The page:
As one of Vincent Motorcycles’ greatest ambassadors, Sidney Biberman spent most of his life contributing to motorcycling culture in various ways. Biberman elevated motorcycling as a drag racer, commercial engineer and overall advocate for motorcycle culture. As a drag racer, Biberman piloted “The Rattler”, widely regarded as one of the fastest bikes in the 1960s.

Gina Bovaird – Ambassadors & Industry
Gina Bovaird rose steadily through the ranks in the U.S. road racing scene, ultimately becoming the first woman to complete in the famed Daytona 200 at Daytona International Speedway in 1979. She reached 184 mph while qualifying, making her the fastest-qualifying rookie and fourth fastest overall.

Debbie Matthews – Ambassadors & Industry
Known for her smooth and effortless racing style, Matthews set the record for longest consecutive pro and amateur career in women’s motocross when she raced for 27 years. In 1996, she co-founded the Women’s Motocross League, and Matthews further worked on behalf of women riders when she met with AMA Congress and drove the change to give women “A” Rider classification for the first time in history.

Bud Maimone – Design & Engineering
With the invention of the famed Cobra mini racer, Bud Maimone is considered one of the great innovators in the world of youth motocross. Maimone’s creation of the Cobra before the 1994 AMA Amateur Motocross National Championship at Loretta Lynn’s Ranch helped signal the end of more than a decade of dominance by the Yamaha PW50/Y-Zinger. Cobra quickly boomed as one of the most utilized motorcycles in youth motocross from that point forward.


Barry Willey – Design & Engineering
Barry Willey, a trailblazer with an eye for innovation, leaned on his upbringing in his family’s motorcycle accessory factory to help National Cycle greatly impact the motorcycle community. National Cycle became the first company to introduce and use General Electric’s MR4000 polycarbonate material — which came to be known as FMR hard-coated Lexan — for motorcycle windshields.

Dana Bell – Leadership & Rights
A decade after her entrance into motorcycling, Dana Bell worked her way to being a nationally ranked enduro competitor. From 1992–1999, Bell shifted her focus to rights issues and worked as the western states representative for the AMA’s Government Relations Department. During this period, she also worked as a state partner for National Off-Highway Vehicle Conservation Council (NOHVCC).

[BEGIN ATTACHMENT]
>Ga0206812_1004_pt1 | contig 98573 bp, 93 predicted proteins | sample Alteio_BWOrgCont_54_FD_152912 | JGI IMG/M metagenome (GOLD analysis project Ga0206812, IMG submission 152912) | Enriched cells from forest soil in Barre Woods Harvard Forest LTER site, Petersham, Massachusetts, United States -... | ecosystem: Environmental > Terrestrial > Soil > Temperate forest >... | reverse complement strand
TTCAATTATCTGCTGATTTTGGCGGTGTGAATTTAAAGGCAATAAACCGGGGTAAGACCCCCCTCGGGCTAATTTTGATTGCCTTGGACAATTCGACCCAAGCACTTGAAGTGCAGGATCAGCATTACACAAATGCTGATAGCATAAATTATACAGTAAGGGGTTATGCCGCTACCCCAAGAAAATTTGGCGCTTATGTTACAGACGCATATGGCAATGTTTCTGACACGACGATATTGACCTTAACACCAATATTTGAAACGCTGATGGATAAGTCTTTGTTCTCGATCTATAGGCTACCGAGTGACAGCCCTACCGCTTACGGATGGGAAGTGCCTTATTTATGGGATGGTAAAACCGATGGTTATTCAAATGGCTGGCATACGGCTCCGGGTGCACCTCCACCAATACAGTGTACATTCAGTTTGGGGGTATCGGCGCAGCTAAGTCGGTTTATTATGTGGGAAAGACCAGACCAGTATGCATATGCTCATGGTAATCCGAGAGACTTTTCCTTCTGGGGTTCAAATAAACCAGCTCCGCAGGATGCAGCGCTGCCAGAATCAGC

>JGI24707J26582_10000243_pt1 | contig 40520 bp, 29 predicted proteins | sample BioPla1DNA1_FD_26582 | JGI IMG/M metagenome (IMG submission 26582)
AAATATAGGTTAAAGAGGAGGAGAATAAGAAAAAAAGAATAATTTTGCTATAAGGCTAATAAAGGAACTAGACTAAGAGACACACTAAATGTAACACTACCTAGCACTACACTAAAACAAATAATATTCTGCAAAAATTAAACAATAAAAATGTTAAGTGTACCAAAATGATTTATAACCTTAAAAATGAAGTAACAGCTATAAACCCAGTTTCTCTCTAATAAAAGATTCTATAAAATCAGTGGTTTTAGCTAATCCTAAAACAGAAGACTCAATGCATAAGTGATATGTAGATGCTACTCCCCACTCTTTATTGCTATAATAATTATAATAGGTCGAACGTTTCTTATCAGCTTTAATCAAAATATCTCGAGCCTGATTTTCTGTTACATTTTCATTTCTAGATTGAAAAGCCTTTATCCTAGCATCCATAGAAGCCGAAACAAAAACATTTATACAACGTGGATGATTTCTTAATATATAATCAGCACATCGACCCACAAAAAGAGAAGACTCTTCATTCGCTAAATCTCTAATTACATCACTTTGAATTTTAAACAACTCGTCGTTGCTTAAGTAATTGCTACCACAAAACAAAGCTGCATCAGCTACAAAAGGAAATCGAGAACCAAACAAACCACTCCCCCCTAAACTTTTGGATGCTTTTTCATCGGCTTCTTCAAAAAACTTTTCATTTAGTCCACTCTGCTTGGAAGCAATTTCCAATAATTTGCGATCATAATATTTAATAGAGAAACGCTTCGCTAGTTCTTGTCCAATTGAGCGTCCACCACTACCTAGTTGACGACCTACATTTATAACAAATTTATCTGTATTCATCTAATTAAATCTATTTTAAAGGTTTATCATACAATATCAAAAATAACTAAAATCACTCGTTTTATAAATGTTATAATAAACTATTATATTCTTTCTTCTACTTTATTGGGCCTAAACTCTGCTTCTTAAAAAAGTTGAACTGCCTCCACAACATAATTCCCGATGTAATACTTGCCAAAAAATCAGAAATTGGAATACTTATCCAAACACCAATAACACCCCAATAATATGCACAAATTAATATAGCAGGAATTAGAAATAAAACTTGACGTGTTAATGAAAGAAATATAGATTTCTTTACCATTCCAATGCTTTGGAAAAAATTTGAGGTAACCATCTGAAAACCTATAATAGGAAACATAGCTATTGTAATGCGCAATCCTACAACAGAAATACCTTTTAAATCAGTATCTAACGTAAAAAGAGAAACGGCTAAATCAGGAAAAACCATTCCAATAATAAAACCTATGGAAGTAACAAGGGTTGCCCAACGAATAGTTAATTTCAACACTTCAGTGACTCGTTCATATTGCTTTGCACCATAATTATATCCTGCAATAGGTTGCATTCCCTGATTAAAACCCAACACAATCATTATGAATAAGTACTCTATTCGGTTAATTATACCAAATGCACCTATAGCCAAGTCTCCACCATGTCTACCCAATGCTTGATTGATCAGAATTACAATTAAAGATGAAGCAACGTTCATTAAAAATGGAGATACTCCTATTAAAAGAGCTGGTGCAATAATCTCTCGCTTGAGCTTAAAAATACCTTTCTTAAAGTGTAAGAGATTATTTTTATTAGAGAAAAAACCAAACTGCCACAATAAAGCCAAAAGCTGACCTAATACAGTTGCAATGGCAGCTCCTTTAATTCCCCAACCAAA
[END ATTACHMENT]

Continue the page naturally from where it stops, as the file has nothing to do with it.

Rob Rasor – Leadership & Rights
Hired in 1973 as part of the AMA’s Government Relations Department, Rob Rasor helped ward off a federal “superbike” ban, helmet requirements and bike bans in several states and cities, and aided in the fight to ban healthcare discrimination against motorcyclists. Rasor was also a champion for off-road riding and assisted in the AMA’s efforts to accommodate off-road riders on public lands.

Gary Sellers – Leadership & Rights
Since the 1970s, Gary Sellers has given his life to motorcycle education and advocacy in his home state of Ohio and throughout the country. Sellers was one of the founding members of ABATE of Ohio, and he served as legislative agent for the organization for a decade. He was awarded the honorary Life Membership Award by ABATE of Ohio in 1997.

Voting for the AMA Motorcycle Hall of Fame Class of 2024 is now open. Eligible voters include previous Hall of Fame inductees, members of the AMA and AMHF Boards of Directors, and members of the AMA Motorcycle Hall of Fame Category Selection Commitees.

Voting ends Thursday, June 13 at 11:59 p.m. Results will be announced shortly after voting ends, and the AMA Motorcycle Hall of Fame induction ceremony will be held on Oct. 10 in Pickerington, Ohio.